ICQ security hole reported

A security hole that may allow an attacker to run malicious code on a victim's PC has been detected in AOL's ICQ chat program.

A security hole that may allow an attacker to run malicious code on a victim's PC has been detected in AOL's ICQ chat program.

All versions prior to AOL Mirabilis 2001B are vulnerable to the exploit, according to a report published on Thursday by the US-based Internet security center CERT.

Users who have the most recent build of the Mirabilis client are safe because vulnerable builds of the newest client will be automatically instructed by the server to disable the vulnerable plug-in. But all versions prior to 2001B do not have an external plug-in to disable, and so are vulnerable even after connecting to the server.

ICQ, which stands for "I seek you", is a program for communicating with other users over the Internet. AOL Time Warner, the owner of ICQ, claims that the application is used by over 122 million people.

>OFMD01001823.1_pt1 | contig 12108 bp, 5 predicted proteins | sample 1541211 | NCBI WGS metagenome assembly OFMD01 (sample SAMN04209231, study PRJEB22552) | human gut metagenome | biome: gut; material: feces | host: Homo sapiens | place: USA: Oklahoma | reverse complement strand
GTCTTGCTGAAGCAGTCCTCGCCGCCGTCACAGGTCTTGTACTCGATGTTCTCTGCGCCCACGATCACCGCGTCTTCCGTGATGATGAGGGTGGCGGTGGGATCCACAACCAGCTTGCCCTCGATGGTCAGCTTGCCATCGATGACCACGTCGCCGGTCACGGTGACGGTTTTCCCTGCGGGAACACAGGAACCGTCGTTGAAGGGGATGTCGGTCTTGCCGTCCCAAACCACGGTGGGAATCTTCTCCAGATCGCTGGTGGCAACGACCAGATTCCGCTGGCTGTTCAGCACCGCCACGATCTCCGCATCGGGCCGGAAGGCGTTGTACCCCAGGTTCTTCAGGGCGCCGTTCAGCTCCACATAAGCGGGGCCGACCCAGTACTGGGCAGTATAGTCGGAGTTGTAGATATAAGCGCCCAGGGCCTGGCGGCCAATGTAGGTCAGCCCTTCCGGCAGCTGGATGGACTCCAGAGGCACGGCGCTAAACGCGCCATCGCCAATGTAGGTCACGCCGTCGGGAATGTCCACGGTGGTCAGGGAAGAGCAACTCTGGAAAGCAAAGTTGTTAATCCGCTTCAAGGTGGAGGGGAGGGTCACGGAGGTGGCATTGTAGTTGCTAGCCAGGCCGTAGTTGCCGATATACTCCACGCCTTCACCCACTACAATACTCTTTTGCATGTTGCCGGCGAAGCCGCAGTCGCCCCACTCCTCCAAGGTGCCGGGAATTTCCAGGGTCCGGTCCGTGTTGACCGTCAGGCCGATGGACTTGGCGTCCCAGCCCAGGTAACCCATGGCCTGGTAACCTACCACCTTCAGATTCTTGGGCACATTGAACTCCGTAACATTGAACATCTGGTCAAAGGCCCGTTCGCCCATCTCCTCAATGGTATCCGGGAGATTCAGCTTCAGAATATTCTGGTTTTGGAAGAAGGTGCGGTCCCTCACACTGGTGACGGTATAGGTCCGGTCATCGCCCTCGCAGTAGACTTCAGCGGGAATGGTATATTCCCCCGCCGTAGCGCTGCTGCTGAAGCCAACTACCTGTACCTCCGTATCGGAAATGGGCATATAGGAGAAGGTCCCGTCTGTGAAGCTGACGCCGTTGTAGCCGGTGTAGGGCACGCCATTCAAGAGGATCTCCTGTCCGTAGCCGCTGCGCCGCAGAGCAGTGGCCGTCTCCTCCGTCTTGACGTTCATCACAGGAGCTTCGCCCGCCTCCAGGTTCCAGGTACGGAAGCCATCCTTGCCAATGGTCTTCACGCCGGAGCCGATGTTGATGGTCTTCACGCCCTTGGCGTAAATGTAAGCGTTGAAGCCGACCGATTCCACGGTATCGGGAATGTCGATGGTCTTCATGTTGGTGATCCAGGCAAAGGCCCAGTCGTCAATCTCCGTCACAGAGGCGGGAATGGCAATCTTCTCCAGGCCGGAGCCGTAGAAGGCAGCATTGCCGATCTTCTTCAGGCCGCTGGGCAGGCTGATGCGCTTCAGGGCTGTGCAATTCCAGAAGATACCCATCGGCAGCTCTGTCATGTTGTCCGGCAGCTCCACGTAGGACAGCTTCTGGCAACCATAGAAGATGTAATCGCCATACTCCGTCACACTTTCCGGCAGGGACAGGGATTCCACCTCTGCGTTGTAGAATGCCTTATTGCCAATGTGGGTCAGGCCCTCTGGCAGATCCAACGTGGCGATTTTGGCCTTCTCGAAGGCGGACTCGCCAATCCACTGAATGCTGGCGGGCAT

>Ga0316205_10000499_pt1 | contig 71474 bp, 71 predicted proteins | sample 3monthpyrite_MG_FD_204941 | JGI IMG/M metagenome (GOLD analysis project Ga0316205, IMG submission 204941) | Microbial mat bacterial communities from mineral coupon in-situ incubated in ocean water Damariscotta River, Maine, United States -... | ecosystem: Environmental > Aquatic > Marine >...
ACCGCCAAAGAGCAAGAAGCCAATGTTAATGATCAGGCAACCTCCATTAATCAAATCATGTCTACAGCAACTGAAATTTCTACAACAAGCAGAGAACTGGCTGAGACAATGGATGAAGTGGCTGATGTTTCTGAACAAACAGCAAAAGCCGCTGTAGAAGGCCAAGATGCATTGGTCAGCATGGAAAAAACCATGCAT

To date, there have been no reports of this security hole being exploited.

The ICQ client for Windows is vulnerable to a hacking technique called buffer overflow, and can be exploited during the processing of a Voice Video and Games feature request message, said CERT. This message is supposed to be a request from another ICQ user inviting the victim to participate interactively with a third-party application. In vulnerable clients, the malicious code can be is executed through a direct connection request.

CERT reports that AOL has modified the ICQ server infrastructure to filter out malicious messages that contain code to exploit this vulnerability. But the US organization said it may still be possible to exploit the hole through network sniffing, DNS spoofing or via third-party ICQ servers.

ICQ requests can be sent directly from one client to another. This means that a hacker wishing to establish a direct connection with a vulnerable client can query an ICQ server for the IP address and listening port of the victim. Early versions of AOL Mirabilis accept direct connections to an unknown host by default, and more recent versions can be configured to accept direct connections from anyone.

Since there is currently no patch available for the ICQ plug-in for versions of the client prior to 2001B, AOL is advising users to upgrade to version 2001 Beta v5.18 Build #3659, which will delete the vulnerable plug-in.

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